Through this pilot, libraries contributed funds to meet a target fee for a set of 28 books, covering the fees set by each publisher to “unlatch” a high-quality scholarly monograph. The “unlatched” titles were then made openly available on a Creative Commons license via OAPEN and HathiTrust as fully downloadable PDFs, while the publishers continued to sell their books in other formats. The pilot originally sought participation from 200 libraries, a target that was exceeded when close to 300 libraries from 24 countries joined Knowledge Unlatched.

Duke University Press participated with four books:

  • Biological Relatives: IVF, Stem Cells, and the Future of Kinship by Sarah Franklin
  • In Search of the Amazon: Brazil, the United States, and the Nature of a Region by Seth Garfield
  • My Voice Is My Weapon: Music, Nationalism, and the Poetics of Palestinian Resistance by David A. McDonald
  • Ever Faithful: Race, Loyalty, and the Ends of Empire in Spanish Cuba by David Sartorius

Authors have been very enthusiastic about the Knowledge Unlatched program. David Sartorius, author of Ever Faithful: Race, Loyalty, and the Ends of Empire in Spanish Cuba, credits Knowledge Unlatched with making it possible for Cuban scholars to find his work. He writes at the Knowledge Unlatched website: “As a scholar of Cuba, and Latin America more broadly, it’s important for me to share my research with the people whose past I study. Knowledge Unlatched makes that possible in ways that costly paper editions do not allow. Issues of price and distribution make much North Atlantic scholarship on Latin America out of reach in the region, and open access facilitates the kind of transnational exchange of ideas that needs to accompany the proliferation of other transnational phenomena in our present moment.”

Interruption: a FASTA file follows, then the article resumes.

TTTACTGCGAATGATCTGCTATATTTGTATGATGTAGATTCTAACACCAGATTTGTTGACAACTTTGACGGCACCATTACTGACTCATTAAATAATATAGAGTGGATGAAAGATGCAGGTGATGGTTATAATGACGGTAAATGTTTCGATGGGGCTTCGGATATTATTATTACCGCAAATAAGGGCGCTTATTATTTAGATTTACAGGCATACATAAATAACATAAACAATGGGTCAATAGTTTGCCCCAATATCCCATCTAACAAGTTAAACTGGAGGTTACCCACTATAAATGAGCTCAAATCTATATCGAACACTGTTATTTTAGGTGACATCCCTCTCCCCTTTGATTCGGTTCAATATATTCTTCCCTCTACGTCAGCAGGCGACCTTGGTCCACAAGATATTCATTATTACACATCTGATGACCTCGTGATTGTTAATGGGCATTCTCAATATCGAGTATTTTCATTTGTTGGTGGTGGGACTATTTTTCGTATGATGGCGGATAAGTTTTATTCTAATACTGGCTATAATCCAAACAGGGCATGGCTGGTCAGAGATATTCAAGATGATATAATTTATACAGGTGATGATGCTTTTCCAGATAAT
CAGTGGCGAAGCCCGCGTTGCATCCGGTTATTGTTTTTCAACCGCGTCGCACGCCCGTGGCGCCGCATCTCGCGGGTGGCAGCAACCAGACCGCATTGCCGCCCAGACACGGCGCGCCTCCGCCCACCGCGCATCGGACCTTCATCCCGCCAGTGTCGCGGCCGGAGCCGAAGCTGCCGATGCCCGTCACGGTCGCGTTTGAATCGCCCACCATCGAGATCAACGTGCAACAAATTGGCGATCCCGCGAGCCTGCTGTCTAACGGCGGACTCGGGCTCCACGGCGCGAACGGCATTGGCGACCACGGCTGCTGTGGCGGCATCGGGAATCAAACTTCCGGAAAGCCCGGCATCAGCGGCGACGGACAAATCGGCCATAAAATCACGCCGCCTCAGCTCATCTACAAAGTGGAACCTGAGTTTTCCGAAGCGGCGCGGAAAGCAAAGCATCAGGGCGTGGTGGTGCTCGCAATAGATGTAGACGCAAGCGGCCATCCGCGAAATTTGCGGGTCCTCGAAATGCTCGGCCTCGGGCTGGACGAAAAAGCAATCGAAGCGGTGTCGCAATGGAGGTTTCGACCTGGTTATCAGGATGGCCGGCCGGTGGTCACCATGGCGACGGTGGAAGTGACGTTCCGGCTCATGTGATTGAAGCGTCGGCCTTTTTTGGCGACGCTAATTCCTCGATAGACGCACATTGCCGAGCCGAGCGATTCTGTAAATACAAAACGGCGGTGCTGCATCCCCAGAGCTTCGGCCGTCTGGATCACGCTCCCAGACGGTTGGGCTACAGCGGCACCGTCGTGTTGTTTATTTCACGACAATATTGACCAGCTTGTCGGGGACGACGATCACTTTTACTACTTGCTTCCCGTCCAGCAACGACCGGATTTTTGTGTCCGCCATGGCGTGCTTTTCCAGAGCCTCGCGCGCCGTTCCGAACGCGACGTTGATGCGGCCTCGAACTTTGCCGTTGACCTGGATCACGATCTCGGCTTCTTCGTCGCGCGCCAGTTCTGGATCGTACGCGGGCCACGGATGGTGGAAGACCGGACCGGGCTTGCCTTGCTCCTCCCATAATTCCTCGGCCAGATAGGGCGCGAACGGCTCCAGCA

A second collection for Knowledge Unlatched, “KU Round 2 Collection,” for 20152016 consists of 78 new titles from 26 publishers, available on both OAPEN and HathiTrust. Some publishers contributed individual books to be collected in disciplinary groups of ten; some publishers, like Duke and Michigan, offered a publisher package of ten books. Duke University Press contributed

  • Cold War Anthropology: The CIA, the Pentagon, and the Growth of Dual Use Anthropology by David H. Price
  • Dalit Studies by Ramnarayan S. Rawat and K. Satyanarayana
  • Diaspora and Trust: Cuba, Mexico, and the Rise of China by Adrian H. Hearn
  • Disciplinary Conquest: U.S. Scholars in South America, 1900–1945 by Ricardo D. Salvatore